Youth International Day
Updated: Sep 24, 2019
It has been 20 years since this day was designated by the United Nations General Assembly to celebrate the young people, in 1999. During this year’s message (2019), the UN Secretary-general António Guterres highlighted the importance of the educational system and its transformation for the youth; that it should combine knowledge with critical thinking, include information on sustainability and climate change and advance gender equality, human rights and a culture of peace. For today’s celebration I chose to reflect on climate change, young people everywhere are bringing awareness to this crisis, pushing boundaries and asking all generations to do something about it. They don’t want to be another witness to this issue, they want to be the solution; they don’t want to conform to the situation, they want to act on it. Young people today are more aware of the consequences and will suffer from them, more than any other generation before; they also care more about our planet’s biodiversity and the risks that future generations will face.
Following one of the UN Youth 2030 goals which is to increase their “engagement with young people and support them in realizing their rights” I would add that the young climate activists are not only looking for their rights to be fulfilled but for the duties and obligations to be fulfilled as well, and the commitments to the Paris agreement is just one of them. They are asking for responsibility and for action. They might bring hope and faith in humanity but as young activist Greta Thunberg says “more than hope is action” that we need. Younger generations nowadays also have more access to information and their knowledge is a powerful tool for change, as well as technology, to spread the word and to rise their voices and we need to hear them, because they might be young but they have the right to be angry to a future that is being stolen from them. Most importantly the young climate activists are not just blaming or pointing fingers to the government, politicians and big companies, but rather focusing on solutions and providing answers. They have done their research and they know that the resolution to this big problem is within our reach, and this is why they keep fighting for climate justice, creating and designing better equipment, devices and procedures to help the environment, continuously coming up with more and better ideas. Like UN Secretary-general António Guterres I also believe in the power of young people and I want to join in their vision of the future and not “lose faith in humanity”, a so common used expression that clearly resumes many adults state of mind, which consequently reflects on their carbon foot print. I believe that everybody has the obligation to respect and protect the environment. I believe that as much as we found a thousand different ways to destroy it bit by bit, we can also found other thousand ways to heal it and rebuild our ecosystems. But I also believe that some entities have the power to make decisions and changes at much bigger levels than we do just by recycling and changing our diets. If all the parties were meeting their commitments and fulfilling their obligations would we really need to fight so hard for our rights?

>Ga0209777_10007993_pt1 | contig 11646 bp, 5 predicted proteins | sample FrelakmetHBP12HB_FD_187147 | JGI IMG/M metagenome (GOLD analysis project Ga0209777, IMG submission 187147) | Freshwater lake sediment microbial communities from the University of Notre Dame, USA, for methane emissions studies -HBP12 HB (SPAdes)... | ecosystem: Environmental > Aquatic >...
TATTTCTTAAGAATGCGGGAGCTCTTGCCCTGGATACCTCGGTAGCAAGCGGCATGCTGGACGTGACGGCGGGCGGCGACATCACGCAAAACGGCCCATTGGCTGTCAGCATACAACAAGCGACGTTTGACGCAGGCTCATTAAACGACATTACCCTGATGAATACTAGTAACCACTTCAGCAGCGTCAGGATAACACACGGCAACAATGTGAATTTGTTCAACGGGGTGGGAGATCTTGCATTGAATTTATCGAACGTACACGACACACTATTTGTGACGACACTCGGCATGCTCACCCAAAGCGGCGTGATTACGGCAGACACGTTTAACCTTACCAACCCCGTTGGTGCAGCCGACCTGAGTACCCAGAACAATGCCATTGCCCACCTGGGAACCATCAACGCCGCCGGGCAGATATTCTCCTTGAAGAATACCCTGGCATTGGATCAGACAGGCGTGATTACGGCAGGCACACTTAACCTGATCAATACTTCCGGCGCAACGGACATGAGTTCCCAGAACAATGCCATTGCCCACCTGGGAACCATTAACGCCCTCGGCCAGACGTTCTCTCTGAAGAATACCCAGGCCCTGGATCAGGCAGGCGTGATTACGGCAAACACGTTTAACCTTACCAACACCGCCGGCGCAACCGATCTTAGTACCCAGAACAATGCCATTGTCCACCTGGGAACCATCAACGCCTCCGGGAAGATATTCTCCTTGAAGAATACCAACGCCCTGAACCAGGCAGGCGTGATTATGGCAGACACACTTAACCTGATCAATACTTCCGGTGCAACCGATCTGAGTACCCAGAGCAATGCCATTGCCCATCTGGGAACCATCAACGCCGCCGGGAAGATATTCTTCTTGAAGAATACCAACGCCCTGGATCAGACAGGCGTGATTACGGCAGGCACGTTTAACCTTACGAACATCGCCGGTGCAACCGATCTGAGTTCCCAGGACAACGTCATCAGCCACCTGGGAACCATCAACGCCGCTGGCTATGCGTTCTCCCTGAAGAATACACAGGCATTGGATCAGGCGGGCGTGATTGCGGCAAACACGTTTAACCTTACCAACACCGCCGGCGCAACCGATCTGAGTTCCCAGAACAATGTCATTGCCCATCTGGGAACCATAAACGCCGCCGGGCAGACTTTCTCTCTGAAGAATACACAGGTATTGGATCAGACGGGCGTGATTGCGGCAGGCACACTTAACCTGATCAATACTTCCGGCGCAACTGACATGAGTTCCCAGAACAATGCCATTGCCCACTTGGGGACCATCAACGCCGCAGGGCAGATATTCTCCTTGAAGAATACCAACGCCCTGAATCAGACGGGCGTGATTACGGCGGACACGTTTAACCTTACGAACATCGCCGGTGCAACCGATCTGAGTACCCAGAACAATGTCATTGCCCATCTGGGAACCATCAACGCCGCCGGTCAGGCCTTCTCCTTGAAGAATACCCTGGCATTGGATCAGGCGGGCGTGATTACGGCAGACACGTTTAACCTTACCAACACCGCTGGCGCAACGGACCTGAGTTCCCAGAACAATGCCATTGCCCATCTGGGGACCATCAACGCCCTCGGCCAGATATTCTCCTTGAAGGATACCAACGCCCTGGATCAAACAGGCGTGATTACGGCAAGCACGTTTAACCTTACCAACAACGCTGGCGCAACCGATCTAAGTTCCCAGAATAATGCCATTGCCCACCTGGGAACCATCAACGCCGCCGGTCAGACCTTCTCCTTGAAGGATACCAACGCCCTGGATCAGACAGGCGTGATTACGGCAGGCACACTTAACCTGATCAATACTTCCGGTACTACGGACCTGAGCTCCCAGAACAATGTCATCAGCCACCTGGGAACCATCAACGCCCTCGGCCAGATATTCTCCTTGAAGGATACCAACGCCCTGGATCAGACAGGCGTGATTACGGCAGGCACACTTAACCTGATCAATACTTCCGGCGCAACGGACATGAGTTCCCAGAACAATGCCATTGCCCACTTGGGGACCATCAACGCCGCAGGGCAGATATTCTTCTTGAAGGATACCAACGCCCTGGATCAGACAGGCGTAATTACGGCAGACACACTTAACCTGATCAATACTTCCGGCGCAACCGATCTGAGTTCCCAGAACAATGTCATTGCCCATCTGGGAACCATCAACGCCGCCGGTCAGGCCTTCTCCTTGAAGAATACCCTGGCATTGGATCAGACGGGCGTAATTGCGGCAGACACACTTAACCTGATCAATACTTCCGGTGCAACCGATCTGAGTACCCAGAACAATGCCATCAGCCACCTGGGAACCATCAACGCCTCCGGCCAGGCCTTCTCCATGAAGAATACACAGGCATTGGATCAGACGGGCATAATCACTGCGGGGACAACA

As many young people I also look forward to live a decent life and wish to have a meaningful participation in this world, it is not always easy to find our place, and it seems to be more difficult than ever now, the worries and concerns of the older generations are much different, they wish for a safe retirement, young people wish for a safe climate. If the priorities are different, then maybe everything else should be different too, and to quote Greta Thunberg one last time “If solutions within the system are so impossible to find, then maybe we should change the system itself”. Or maybe young people are just bringing old ideas to a new light, either way; we do need their courage and bravery to continue to pave the path for the future.